The defendants contended that the standard of care in the sport did not require the use of life jackets and safety lanyards because many crew organizations across the country do not require their coaches to wear life jackets. Furthermore, federal law and the law in the District of Columbia—where suit was filed because it has jurisdiction over the part of the river where John Steve drowned—do not require the use of these safety devices, which allowed defendants to claim that the plaintiffs were trying to hold them to a higher standard than the law required.

Perry and Klores thus had to show that the sport of rowing was behind the times in terms of safety. The safety benefits of life jackets have been known for a long time, and the lack of a requirement that they be used was not sufficient, they argued; organizations that do not require the use of life jackets do so at their peril. “We tried to demonstrate that the fact that the majority of people may not be doing it is no excuse when lives are at stake,” said Perry.

The attorneys relied on the research of boating safety expert Gerald Dworkin, of Harrisville, New Hampshire, which found that 89 % of those killed in boating accidents would have survived had they been wearing life jackets. Perry and Klores also hired rowing safety expert Carl Douglas, of Middlesex, England, to discuss international rowing safety practices and how the United States has long lagged behind in safety. They argued that life jackets are required internationally, especially in Europe, and there was no reason why the United States should be different. The attorneys also demonstrated that at the time of John Steve’s death, other rowing clubs in the United States required the use of life jackets.

The defendants also argued that John Steve—a junior coach—was contributorily negligent in that he chose not to wear a life jacket. None of the coaches wore life jackets, including the senior coaches, who taught the junior coaches. “A junior coach could hardly be expected to wear a life jacket when none of the senior coaches did so,” said Perry, adding that the defendants were essentially arguing that John Steve should be held to a higher standard than the coaches who taught him.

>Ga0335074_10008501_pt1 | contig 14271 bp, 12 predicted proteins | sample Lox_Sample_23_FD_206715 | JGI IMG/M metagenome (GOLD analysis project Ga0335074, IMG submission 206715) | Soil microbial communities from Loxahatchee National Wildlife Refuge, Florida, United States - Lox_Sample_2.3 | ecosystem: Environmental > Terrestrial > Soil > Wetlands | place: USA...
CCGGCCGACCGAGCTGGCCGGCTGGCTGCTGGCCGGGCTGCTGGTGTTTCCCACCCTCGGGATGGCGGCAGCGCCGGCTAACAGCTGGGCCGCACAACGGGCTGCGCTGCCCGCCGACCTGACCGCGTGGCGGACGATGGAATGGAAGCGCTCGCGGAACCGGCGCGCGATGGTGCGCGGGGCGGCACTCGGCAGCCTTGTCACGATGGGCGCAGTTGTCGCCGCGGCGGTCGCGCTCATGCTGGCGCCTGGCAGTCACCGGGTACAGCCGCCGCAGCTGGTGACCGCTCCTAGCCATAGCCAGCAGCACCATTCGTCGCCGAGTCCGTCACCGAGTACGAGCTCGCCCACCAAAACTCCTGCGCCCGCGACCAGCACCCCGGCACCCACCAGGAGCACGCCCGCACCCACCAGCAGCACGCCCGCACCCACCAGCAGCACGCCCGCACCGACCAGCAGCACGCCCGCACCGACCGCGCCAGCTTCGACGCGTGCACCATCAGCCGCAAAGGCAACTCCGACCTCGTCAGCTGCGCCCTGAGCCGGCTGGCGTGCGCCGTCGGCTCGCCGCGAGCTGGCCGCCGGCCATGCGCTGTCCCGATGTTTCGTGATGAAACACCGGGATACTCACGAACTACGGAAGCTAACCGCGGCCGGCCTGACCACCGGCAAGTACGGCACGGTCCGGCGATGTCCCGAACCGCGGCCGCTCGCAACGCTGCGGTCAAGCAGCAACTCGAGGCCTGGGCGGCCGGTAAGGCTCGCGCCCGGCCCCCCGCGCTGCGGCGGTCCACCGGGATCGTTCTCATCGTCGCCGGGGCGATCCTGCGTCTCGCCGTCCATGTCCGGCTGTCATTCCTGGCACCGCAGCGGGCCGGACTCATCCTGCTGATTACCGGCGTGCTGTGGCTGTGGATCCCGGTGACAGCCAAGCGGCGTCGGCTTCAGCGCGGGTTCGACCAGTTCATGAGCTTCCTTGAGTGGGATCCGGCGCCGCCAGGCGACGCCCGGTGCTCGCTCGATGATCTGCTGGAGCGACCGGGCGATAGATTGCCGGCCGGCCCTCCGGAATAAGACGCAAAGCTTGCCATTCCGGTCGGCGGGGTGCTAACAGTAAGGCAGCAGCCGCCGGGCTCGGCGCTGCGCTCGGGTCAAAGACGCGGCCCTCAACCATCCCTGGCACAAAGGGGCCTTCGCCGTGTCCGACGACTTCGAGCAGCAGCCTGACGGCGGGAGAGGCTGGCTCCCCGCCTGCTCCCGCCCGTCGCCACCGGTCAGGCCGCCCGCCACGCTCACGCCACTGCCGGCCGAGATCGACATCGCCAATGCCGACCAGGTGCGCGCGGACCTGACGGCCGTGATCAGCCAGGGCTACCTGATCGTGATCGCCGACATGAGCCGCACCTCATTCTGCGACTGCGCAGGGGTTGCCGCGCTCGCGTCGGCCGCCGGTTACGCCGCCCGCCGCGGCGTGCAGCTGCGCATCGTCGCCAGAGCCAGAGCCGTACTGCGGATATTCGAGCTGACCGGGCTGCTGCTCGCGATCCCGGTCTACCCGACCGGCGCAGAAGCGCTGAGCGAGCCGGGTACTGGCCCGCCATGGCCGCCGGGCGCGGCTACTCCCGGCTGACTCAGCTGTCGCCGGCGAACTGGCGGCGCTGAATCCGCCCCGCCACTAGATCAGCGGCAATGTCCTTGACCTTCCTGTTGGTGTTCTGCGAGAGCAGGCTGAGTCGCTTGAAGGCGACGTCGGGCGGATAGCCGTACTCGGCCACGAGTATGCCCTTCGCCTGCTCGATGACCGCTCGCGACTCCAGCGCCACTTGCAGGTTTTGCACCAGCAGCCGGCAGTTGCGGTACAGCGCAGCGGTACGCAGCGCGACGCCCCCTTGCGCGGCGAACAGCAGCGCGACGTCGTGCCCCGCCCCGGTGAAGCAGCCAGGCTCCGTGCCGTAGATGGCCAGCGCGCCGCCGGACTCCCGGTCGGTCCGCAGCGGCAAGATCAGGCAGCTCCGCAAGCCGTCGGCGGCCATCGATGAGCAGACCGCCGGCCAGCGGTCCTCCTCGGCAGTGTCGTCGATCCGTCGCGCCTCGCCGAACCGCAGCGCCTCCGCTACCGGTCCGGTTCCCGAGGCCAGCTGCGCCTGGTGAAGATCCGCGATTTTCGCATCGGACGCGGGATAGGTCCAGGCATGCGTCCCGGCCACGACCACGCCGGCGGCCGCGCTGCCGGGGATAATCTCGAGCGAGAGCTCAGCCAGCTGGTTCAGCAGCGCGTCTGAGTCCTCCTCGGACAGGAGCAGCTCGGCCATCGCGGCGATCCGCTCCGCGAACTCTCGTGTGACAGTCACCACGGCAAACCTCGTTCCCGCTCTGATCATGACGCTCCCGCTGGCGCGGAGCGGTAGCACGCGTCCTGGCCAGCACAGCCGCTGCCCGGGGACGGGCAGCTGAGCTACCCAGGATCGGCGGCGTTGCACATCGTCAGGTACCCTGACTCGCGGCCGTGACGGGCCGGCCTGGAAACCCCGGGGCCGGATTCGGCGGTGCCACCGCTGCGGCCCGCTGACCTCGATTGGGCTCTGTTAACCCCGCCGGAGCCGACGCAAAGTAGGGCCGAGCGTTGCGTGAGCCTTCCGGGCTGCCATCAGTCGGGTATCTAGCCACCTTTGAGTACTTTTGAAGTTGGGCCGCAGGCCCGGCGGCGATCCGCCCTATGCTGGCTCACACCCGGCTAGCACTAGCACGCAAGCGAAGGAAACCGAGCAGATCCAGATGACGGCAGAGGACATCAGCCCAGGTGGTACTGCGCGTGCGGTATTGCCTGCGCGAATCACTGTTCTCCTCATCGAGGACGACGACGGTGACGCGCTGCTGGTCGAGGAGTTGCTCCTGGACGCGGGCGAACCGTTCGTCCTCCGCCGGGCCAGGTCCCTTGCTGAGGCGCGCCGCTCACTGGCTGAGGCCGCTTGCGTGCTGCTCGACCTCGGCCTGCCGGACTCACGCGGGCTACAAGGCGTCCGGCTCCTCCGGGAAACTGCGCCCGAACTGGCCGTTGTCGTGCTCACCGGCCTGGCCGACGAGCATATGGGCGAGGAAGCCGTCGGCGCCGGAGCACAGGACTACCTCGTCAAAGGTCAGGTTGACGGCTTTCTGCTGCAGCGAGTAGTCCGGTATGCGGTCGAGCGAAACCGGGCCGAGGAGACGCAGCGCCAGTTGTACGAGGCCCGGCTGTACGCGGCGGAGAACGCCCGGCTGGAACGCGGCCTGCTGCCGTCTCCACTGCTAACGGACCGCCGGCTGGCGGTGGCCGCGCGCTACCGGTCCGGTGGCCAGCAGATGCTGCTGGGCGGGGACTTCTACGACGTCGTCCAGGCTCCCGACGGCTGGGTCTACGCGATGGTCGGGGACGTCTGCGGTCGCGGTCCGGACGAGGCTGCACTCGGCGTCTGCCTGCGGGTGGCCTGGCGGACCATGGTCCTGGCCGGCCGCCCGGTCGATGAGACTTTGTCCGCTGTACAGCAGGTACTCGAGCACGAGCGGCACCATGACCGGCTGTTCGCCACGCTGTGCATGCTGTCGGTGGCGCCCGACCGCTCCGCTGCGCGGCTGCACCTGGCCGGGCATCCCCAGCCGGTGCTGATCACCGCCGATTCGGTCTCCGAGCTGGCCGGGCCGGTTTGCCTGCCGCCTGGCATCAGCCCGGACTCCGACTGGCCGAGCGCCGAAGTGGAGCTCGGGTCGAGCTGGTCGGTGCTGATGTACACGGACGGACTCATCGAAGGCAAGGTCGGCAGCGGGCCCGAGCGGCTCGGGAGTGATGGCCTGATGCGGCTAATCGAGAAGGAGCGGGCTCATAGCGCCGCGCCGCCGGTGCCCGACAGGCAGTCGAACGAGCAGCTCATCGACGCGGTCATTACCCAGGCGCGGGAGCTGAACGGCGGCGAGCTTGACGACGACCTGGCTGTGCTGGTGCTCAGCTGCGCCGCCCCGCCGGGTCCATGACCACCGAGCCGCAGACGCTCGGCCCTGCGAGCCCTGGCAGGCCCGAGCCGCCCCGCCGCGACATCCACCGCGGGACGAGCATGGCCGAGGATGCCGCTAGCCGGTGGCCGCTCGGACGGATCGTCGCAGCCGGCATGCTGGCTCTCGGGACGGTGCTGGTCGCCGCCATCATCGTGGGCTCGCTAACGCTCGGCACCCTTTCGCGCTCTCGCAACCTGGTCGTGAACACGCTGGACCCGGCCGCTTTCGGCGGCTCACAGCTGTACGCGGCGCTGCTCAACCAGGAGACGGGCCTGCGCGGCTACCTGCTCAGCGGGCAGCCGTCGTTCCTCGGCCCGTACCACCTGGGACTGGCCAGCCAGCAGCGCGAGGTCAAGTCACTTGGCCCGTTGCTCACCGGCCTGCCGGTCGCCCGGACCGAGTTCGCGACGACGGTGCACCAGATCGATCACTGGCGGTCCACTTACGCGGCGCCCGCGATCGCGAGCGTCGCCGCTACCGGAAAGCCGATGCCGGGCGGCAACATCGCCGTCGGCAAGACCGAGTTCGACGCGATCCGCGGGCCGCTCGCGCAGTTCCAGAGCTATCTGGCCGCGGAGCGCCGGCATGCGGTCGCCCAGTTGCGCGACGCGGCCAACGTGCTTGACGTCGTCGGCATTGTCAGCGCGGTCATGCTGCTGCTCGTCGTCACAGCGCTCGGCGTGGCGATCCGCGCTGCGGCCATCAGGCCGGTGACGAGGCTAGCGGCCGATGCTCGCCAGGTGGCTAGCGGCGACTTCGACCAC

John Steve’s parents would not accept a settlement unless the defendants agreed to make safety changes on a national level. The parties subsequently settled at mediation for a confidential amount, with the defendants agreeing to make important changes in how they enforced safety. The crew club now requires its coaches to wear life jackets and use safety lanyards. The club also has a dock master posted at the boathouse to communicate with coaches via two-way radios. USRowing agreed to issue safety recommendations to its members that life jackets and safety lanyards should be used and to show coaches wearing life jackets in the next version of its safety video, which will also recommend wearing them. USRowing has also placed a story about John Steve’s death on its website to remind others about the dangers of not using life jackets and safety lanyards. The crew club will also establish a merit-based scholarship in John Steve’s name and has renamed its safety manual after him, among other activities honoring John Steve.

In addition to the expertise of Douglas and Dworkin, Perry and Klores relied on the knowledge of experts Allen Rosenberg of Arlington, VA, for information about rowing safety, Dennis Hance of Washington, DC, regarding boating safety and river regulations, and Alan Steinman of Dupont, WA, for information about maritime medicine.

Perry explained that John Steve’s family feels comforted that, as a person who was dedicated to helping others, John Steve will continue to do so through these safety changes. “I am already seeing the impact this case has had,” Perry said. “When I look out now along the Potomac River, I see coaches wearing life jackets. And each time I see that, I smile and think of John Steve.”